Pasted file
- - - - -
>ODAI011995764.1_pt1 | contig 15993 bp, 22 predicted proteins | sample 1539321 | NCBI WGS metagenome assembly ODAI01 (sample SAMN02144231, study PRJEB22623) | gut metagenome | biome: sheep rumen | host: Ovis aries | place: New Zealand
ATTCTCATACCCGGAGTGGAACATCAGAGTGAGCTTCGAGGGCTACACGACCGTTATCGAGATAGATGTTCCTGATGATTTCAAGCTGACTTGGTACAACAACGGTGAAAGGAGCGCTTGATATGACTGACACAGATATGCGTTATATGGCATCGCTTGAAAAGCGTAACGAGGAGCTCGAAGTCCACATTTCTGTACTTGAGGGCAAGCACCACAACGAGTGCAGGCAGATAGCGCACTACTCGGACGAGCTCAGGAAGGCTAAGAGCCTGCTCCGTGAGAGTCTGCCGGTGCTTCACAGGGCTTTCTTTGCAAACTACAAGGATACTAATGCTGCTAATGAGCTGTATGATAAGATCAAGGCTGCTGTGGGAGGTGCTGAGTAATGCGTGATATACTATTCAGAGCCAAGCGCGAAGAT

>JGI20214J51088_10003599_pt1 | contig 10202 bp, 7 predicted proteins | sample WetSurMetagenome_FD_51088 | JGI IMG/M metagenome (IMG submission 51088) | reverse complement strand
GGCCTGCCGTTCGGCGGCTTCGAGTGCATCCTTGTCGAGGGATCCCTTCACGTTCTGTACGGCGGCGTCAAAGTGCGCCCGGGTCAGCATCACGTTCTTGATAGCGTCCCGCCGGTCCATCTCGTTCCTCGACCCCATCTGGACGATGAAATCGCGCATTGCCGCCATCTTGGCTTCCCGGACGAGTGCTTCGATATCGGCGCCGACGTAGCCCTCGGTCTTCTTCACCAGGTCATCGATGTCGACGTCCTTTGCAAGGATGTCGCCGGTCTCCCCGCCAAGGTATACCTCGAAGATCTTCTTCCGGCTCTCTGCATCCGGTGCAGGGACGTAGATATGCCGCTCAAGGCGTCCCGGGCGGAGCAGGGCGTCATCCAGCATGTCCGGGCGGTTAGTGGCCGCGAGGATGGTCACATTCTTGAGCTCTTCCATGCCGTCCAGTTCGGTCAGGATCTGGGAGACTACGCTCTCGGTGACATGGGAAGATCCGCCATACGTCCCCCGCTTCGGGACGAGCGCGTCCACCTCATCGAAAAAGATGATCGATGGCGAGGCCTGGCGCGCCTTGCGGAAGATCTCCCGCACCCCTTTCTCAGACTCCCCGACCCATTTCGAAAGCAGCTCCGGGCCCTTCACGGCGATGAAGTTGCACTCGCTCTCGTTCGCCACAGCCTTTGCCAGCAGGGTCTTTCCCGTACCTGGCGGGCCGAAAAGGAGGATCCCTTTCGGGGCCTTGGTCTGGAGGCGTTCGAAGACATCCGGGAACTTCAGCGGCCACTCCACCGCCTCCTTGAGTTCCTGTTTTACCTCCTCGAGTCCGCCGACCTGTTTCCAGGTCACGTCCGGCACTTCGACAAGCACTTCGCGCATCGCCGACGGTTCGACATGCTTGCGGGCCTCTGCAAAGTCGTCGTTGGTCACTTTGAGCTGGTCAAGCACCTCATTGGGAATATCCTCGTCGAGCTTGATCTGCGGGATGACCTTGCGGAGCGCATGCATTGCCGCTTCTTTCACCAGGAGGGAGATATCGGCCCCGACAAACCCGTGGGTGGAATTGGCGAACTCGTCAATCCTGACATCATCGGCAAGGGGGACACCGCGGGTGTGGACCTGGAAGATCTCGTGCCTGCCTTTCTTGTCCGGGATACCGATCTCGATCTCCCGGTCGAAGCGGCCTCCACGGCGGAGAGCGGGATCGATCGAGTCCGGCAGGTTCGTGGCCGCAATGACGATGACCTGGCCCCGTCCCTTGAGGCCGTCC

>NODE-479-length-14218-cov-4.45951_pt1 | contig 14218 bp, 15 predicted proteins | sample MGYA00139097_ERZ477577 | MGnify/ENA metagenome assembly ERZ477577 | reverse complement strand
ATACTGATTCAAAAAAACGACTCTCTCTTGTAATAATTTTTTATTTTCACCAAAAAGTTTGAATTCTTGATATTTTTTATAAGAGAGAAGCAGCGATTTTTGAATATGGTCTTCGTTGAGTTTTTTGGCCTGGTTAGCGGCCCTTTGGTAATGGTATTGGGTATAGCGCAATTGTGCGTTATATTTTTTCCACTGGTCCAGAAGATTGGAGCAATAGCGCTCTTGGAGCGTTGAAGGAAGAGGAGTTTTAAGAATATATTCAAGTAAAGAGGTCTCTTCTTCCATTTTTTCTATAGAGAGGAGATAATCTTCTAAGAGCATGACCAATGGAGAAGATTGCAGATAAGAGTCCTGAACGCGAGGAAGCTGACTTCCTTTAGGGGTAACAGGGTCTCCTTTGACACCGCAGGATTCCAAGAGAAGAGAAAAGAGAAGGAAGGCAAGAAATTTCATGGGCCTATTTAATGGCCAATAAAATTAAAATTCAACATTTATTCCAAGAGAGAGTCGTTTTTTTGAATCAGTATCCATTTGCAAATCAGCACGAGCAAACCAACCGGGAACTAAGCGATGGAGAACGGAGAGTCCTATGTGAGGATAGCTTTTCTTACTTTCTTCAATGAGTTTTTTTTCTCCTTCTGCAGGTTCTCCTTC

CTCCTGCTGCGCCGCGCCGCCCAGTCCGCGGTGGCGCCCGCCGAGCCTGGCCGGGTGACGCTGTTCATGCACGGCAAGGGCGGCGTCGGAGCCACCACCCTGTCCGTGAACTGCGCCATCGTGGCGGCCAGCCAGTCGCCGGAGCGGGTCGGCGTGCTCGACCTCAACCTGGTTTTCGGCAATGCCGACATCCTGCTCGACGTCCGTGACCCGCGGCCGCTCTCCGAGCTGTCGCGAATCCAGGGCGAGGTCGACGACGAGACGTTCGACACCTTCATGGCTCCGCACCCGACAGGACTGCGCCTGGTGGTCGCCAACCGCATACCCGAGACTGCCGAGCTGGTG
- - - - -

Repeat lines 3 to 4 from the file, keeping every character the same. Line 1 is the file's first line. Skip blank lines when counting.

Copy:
>JGI20214J51088_10003599_pt1 | contig 10202 bp, 7 predicted proteins | sample WetSurMetagenome_FD_51088 | JGI IMG/M metagenome (IMG submission 51088) | reverse complement strand
GGCCTGCCGTTCGGCGGCTTCGAGTGCATCCTTGTCGAGGGATCCCTTCACGTTCTGTACGGCGGCGTCAAAGTGCGCCCGGGTCAGCATCACGTTCTTGATAGCGTCCCGCCGGTCCATCTCGTTCCTCGACCCCATCTGGACGATGAAATCGCGCATTGCCGCCATCTTGGCTTCCCGGACGAGTGCTTCGATATCGGCGCCGACGTAGCCCTCGGTCTTCTTCACCAGGTCATCGATGTCGACGTCCTTTGCAAGGATGTCGCCGGTCTCCCCGCCAAGGTATACCTCGAAGATCTTCTTCCGGCTCTCTGCATCCGGTGCAGGGACGTAGATATGCCGCTCAAGGCGTCCCGGGCGGAGCAGGGCGTCATCCAGCATGTCCGGGCGGTTAGTGGCCGCGAGGATGGTCACATTCTTGAGCTCTTCCATGCCGTCCAGTTCGGTCAGGATCTGGGAGACTACGCTCTCGGTGACATGGGAAGATCCGCCATACGTCCCCCGCTTCGGGACGAGCGCGTCCACCTCATCGAAAAAGATGATCGATGGCGAGGCCTGGCGCGCCTTGCGGAAGATCTCCCGCACCCCTTTCTCAGACTCCCCGACCCATTTCGAAAGCAGCTCCGGGCCCTTCACGGCGATGAAGTTGCACTCGCTCTCGTTCGCCACAGCCTTTGCCAGCAGGGTCTTTCCCGTACCTGGCGGGCCGAAAAGGAGGATCCCTTTCGGGGCCTTGGTCTGGAGGCGTTCGAAGACATCCGGGAACTTCAGCGGCCACTCCACCGCCTCCTTGAGTTCCTGTTTTACCTCCTCGAGTCCGCCGACCTGTTTCCAGGTCACGTCCGGCACTTCGACAAGCACTTCGCGCATCGCCGACGGTTCGACATGCTTGCGGGCCTCTGCAAAGTCGTCGTTGGTCACTTTGAGCTGGTCAAGCACCTCATTGGGAATATCCTCGTCGAGCTTGATCTGCGGGATGACCTTGCGGAGCGCATGCATTGCCGCTTCTTTCACCAGGAGGGAGATATCGGCCCCGACAAACCCGTGGGTGGAATTGGCGAACTCGTCAATCCTGACATCATCGGCAAGGGGGACACCGCGGGTGTGGACCTGGAAGATCTCGTGCCTGCCTTTCTTGTCCGGGATACCGATCTCGATCTCCCGGTCGAAGCGGCCTCCACGGCGGAGAGCGGGATCGATCGAGTCCGGCAGGTTCGTGGCCGCAATGACGATGACCTGGCCCCGTCCCTTGAGGCCGTCC